Today marks the 70th anniversary of D-Day, the largest seaborne invasion the world has ever seen, with 156,000 Allied troops landing on the beaches of Normandy, under the code name Operation Overlord. If, for British Prime Minister Winston Churchill, the Allied victory in the Second Battle of El Alamein in November 1942 was “the end of the beginning,” then the invasion of Occupied France was perhaps the beginning of the end for Adolph Hitler and Nazi Germany.
There will be no triumphalism at this anniversary though, with commemorations already having started yesterday to mark the arrival of airborne troops in advance of the main amphibious invasion. Instead, the mood will be one of sombre reflection and gratitude, as homage is paid to the thousands who made the ultimate sacrifice and to those who survived World War II but who have succumbed to the passage of time.
This year’s ceremonies will be the biggest since the 60th anniversary and will be the last significant commemoration. 70 years is a very long time, a lifetime indeed, if we are to go along with the biblical three score years and ten, and the ranks of World War II veterans are dwindling. As blogger Mr CA Griffith poignantly reminded us a couple of weeks ago, in response to an article by Ian McDonald: “Since the release of Tom Brokaw’s book The Greatest Generation some 16 years ago, the ranks of American WWII veterans have fallen from 16 million to 1 million and according to the Federal Government and the National WWII Museum in New Orleans approximately 555 are dying each day.”
Shortly before sunset today, the British Normandy Veterans Association (NVA) will march for the last time at Arromanches on Gold beach, where nearly 25,000 British troops landed. The ceremony will be endowed with added emotional weight, as the NVA is to disband in November, its numbers having been reduced from some 15,000 thirty years ago to fewer than 1,000.
In honouring the troops who fought the bloody Battle of Normandy, the dead and the living, tributes will also be paid to the estimated 20,000 French civilians killed, mainly as a result of Allied bombing, a cruel reminder of the cost of war.
But this war – “the largest single event in human history” according to British military historian John Keegan – is perceived by most as a just war, possibly the last truly justifiable conflict of which we know. And the crucial importance of D-Day is perhaps best captured by the supreme allied commander himself, American General Dwight D Eisenhower, who wrote to the Allied Forces just before the invasion: “You are about to embark upon a great crusade, toward which we have striven these many months. The eyes of the world are upon you. The hopes and prayers of liberty loving people everywhere march with you. In company with our brave Allies and brothers in arms on other fronts, you will bring about the destruction of the German war machine, the elimination of Nazi tyranny over the oppressed peoples of Europe, and security for ourselves in a free world.”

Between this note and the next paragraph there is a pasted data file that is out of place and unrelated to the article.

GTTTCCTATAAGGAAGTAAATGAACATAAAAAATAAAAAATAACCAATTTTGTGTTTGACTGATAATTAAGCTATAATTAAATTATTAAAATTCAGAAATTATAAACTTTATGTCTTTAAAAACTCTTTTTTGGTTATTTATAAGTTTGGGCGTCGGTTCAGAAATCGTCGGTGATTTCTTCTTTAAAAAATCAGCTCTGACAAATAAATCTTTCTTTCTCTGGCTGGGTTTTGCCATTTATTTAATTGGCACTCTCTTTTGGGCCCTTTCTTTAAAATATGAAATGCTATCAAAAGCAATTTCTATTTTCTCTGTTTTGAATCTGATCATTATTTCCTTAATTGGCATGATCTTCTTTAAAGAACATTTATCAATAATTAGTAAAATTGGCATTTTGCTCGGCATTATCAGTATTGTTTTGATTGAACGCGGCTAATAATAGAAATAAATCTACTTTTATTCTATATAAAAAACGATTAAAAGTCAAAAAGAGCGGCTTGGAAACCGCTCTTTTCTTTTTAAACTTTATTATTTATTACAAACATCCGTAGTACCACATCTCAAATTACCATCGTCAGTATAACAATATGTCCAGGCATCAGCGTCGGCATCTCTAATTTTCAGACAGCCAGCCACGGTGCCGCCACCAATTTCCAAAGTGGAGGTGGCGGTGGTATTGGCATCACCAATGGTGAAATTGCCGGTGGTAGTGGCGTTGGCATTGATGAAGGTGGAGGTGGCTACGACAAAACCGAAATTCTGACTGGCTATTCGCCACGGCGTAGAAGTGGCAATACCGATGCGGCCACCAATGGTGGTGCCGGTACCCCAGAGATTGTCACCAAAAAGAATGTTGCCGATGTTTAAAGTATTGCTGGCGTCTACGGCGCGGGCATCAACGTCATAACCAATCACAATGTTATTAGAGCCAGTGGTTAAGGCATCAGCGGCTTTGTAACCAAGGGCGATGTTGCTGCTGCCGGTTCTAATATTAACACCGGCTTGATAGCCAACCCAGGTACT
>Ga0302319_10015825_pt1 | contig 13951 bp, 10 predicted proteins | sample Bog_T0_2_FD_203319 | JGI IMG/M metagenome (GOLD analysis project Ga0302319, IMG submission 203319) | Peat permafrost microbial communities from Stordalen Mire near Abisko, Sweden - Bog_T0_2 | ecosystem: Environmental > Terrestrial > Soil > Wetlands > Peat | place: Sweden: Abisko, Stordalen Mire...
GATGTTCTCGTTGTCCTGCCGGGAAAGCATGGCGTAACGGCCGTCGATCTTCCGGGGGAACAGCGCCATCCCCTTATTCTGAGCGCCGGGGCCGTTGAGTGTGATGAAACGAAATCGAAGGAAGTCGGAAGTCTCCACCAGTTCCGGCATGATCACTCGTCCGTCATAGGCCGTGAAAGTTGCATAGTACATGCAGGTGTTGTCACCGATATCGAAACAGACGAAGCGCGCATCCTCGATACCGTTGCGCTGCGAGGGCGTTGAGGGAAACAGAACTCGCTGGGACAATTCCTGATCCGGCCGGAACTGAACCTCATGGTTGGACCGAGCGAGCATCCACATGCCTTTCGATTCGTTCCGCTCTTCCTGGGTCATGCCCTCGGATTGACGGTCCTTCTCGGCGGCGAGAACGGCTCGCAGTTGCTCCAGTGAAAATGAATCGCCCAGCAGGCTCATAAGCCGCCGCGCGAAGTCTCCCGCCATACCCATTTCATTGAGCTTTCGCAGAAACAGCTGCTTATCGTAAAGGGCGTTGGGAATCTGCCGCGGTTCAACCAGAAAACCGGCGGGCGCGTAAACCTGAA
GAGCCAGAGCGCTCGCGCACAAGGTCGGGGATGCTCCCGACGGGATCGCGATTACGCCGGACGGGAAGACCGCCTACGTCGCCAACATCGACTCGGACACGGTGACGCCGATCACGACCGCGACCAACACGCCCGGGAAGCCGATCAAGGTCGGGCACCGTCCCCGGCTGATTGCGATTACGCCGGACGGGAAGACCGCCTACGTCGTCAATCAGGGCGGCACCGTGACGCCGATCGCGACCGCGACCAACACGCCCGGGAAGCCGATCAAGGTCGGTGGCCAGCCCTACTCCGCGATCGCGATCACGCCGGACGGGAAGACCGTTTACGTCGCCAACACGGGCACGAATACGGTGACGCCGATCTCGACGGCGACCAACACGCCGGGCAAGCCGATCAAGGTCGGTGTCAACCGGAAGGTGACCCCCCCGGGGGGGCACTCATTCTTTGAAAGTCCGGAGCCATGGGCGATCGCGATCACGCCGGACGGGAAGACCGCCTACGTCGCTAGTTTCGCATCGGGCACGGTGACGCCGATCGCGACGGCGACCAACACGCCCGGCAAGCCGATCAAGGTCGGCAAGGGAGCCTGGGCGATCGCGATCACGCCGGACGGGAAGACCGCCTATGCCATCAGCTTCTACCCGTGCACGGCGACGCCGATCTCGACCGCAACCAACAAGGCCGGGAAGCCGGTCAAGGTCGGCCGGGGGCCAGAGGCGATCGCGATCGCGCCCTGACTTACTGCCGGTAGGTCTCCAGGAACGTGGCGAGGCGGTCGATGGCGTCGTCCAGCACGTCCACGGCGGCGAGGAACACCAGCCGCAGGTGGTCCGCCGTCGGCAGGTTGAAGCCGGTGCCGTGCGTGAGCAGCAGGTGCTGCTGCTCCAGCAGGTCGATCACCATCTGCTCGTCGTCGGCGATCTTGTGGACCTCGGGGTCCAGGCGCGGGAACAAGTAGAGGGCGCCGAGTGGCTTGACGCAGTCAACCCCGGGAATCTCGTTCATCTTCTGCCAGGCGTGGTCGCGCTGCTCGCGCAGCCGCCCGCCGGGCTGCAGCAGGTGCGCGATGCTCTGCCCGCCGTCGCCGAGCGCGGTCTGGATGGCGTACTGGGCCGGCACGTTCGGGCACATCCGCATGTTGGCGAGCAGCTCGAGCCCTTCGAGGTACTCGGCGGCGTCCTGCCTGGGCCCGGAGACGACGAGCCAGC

Today, some 16 foreign heads of state and government, including Queen Elizabeth II, Australian Prime Minister Tony Abbott, British Prime Minister David Cameron, Canadian Prime Minister Stephen Harper, German Chancellor Angela Merkel, Russian President Vladimir Putin and US President Barack Obama, will accompany the host, French President François Hollande and the surviving heroes of D-Day, now in their late 80s and 90s, at an international ceremony at Sword, the most eastern of the five beaches assaulted, invested with additional significance, as 177 Free French commandos landed there alongside 29,000 British and Commonwealth soldiers to participate in the liberation of their homeland.
The dignitaries are, of course, gathering against the backdrop of the Crimea crisis, NATO unease with Russia’s actions in Ukraine, and yesterday’s G-7 summit and talk of further sanctions on Russia. Mr Obama has ruled out meeting with Mr Putin but it will be interesting to see how the other European leaders engage or not with the Russian president. Amidst fears of a new European conflict, the irony of Mr Putin’s presence is not lost on anyone.
Perhaps the assembled leaders would all do best to heed the words of one veteran, 91-year-old Englishman George Talbot, speaking about the importance of the D-Day commemorations: “We need to do this to teach people the lessons of the past, otherwise they will do the same again.”